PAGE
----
have to look back to barack obama in 2008. the barack obama in 2008 was telling george w. bush that he was fighting the wrong war. he was fighting the war in iraq and that in fact we had to put resources into the war in afghanistan. when you look at this in terms of barack obama himself, this is a real pivot for him. he did the counterinsurgency strategy and added 30,000 troops and he claims some degree of success. he would say great success. and now he's retrenching and adhering to his own pragmatic as we would call it obama doctrine. >> let's not lose sight of the financial cost of this war to american taxpayers. we're talking about hundreds of billions of dollars over the next few years. >> right. in the meantime back here there's talk of changes in medicare and changes in social security and just never looks good when you are telling people that you are going to get fewer government services or that their local government can't do as much as it used to do and meanwhile you're building townships and bridges and fighting a war in afghanistan that is hugely costly. that plays a par
Jun 23, 2011 8:00pm EDT
, raise doubts about him. look, the alternative to hamid karzai is not george washington or winston churchill. the alternative to karzai would be another afghan leader of questionable competence, stability and high ethical standards. we are not choosing the ideal leader here. >> you have hinted at the notion that a military solution to what's happening there isn't the end. there has to be more where does hamid karzai stand in terms of the civilian outreach that results in peace that can outlive the presence of guns? >> he seems to have come to terms with it. he seems to have realized that a negotiated political settlement with the taliban is inevitable. i think there was a hope that you could crush the taliban and perhaps with, i don't know, half a million troops, i doubt it. remember, the soviets were there for a long time as well. the taliban represent a large part of the community in afghanistan which make up half the population. you are talking about a large indigenous force. these are home-grown afghans. they're not going anywhere. the way civil wars end is you negotiate with t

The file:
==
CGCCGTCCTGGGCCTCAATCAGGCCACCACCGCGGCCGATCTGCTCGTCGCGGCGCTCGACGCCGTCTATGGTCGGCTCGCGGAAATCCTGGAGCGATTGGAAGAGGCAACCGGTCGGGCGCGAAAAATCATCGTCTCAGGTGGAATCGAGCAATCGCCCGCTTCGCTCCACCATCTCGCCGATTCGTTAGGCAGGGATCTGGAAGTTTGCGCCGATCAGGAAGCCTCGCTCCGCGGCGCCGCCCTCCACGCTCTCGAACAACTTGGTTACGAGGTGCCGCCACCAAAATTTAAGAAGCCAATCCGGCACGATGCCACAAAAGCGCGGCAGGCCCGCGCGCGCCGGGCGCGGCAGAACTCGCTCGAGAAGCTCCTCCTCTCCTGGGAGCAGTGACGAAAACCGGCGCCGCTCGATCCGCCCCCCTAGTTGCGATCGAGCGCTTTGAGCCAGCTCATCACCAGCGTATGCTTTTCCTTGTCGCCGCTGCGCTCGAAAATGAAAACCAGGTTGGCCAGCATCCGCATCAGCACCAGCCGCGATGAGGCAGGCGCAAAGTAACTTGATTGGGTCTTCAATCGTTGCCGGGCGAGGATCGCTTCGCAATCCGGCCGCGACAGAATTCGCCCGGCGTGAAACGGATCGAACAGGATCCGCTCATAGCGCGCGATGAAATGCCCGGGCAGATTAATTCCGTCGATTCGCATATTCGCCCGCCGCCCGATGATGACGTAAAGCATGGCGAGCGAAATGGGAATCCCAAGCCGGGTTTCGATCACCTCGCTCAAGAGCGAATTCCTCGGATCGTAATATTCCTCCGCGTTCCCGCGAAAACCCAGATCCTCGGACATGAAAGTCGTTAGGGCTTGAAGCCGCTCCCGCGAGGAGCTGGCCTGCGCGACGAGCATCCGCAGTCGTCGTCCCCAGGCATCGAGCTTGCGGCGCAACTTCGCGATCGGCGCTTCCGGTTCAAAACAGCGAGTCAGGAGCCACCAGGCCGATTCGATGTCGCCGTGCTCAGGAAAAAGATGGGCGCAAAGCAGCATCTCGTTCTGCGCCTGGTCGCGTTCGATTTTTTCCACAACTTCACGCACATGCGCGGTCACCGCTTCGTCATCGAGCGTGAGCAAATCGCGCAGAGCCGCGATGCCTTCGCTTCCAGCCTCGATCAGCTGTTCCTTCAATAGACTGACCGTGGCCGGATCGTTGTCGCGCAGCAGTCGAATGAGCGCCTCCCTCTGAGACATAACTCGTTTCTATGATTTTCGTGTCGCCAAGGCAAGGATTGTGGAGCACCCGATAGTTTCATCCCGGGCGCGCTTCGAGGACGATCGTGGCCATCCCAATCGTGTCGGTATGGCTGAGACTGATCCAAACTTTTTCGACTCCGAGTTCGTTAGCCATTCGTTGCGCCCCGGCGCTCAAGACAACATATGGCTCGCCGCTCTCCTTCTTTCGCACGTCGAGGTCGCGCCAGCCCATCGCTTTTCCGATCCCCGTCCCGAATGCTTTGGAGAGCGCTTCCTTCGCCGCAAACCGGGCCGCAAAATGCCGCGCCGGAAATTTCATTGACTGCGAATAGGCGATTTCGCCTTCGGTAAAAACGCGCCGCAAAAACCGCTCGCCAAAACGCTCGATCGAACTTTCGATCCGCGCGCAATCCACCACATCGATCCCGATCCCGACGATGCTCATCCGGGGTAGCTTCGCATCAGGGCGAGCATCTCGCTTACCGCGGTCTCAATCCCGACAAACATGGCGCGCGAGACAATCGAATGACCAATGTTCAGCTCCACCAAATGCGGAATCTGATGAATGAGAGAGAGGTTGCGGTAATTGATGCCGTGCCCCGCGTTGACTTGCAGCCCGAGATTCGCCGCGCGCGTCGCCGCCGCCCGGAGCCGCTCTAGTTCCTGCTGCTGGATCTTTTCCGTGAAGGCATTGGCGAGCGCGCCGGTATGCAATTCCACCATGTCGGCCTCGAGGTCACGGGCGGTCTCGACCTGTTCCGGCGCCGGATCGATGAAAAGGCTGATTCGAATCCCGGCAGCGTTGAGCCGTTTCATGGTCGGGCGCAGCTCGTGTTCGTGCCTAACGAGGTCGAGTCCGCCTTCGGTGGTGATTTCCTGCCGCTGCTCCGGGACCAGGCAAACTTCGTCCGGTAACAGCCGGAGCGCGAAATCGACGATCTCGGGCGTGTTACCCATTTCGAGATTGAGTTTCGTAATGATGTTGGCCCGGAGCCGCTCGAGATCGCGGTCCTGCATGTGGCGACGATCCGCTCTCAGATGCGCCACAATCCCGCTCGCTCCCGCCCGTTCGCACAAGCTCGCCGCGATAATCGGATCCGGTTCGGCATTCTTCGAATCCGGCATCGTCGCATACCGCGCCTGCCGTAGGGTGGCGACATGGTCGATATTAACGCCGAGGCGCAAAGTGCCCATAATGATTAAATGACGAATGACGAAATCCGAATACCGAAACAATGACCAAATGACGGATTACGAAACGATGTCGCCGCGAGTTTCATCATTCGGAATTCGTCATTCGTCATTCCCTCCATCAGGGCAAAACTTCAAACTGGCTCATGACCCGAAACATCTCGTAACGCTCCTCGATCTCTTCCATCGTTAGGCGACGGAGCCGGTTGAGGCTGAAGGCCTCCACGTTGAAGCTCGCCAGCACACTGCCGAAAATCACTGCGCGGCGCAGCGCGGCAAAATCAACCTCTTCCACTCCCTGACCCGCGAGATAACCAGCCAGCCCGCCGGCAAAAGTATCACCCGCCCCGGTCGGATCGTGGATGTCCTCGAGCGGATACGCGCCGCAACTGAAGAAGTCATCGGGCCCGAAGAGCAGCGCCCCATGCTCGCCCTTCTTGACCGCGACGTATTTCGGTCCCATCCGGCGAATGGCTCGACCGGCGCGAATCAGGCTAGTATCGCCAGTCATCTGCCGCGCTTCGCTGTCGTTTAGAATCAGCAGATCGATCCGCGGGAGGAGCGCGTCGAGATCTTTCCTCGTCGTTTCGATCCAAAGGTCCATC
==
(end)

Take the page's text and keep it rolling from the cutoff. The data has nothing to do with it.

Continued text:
May 9, 2011 8:00pm EDT
being part of the intellectual engine of the george bush foreign policy, and in the past few years you have been very crate cal of president obama's handling of foreign policy. and yet when i look at the two foreign policies, i see more continuity than change. so do you disagree with me about that? isn't president obama's foreign policy right now very close to president bush's? >> i think in some key respects it is. and i think that it reflects president obama coming around to accepting a number of positions that he had not only not accepted, but had pretty severely criticized when he was a senator and a presidential candidate. for example, the concept that the terrorism problem has to be dealt with as a war. and that's in some ways the most significant decision that president bush made in the hours after 9/11. and it was something that senator and candidate obama severely criticized. but now has come around to. >> if you would agree with me that president obama is following essentially the outlanes of president bush's foreign policy, then is question is it working? is it succeeding? l
Search Results 0 to 9 of about 10 (some duplicates have been removed)